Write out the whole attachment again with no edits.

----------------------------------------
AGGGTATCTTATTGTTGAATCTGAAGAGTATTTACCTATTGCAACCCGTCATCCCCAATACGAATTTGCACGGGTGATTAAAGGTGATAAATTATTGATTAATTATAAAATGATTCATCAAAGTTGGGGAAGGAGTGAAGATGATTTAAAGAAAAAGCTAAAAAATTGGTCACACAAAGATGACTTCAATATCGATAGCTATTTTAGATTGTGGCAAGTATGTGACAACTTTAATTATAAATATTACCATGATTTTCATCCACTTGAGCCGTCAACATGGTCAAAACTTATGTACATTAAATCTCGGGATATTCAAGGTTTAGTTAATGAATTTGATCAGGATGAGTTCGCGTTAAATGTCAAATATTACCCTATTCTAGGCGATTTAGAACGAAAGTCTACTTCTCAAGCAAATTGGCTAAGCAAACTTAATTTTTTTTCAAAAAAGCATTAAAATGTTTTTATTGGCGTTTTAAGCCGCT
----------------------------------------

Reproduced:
AGGGTATCTTATTGTTGAATCTGAAGAGTATTTACCTATTGCAACCCGTCATCCCCAATACGAATTTGCACGGGTGATTAAAGGTGATAAATTATTGATTAATTATAAAATGATTCATCAAAGTTGGGGAAGGAGTGAAGATGATTTAAAGAAAAAGCTAAAAAATTGGTCACACAAAGATGACTTCAATATCGATAGCTATTTTAGATTGTGGCAAGTATGTGACAACTTTAATTATAAATATTACCATGATTTTCATCCACTTGAGCCGTCAACATGGTCAAAACTTATGTACATTAAATCTCGGGATATTCAAGGTTTAGTTAATGAATTTGATCAGGATGAGTTCGCGTTAAATGTCAAATATTACCCTATTCTAGGCGATTTAGAACGAAAGTCTACTTCTCAAGCAAATTGGCTAAGCAAACTTAATTTTTTTTCAAAAAAGCATTAAAATGTTTTTATTGGCGTTTTAAGCCGCT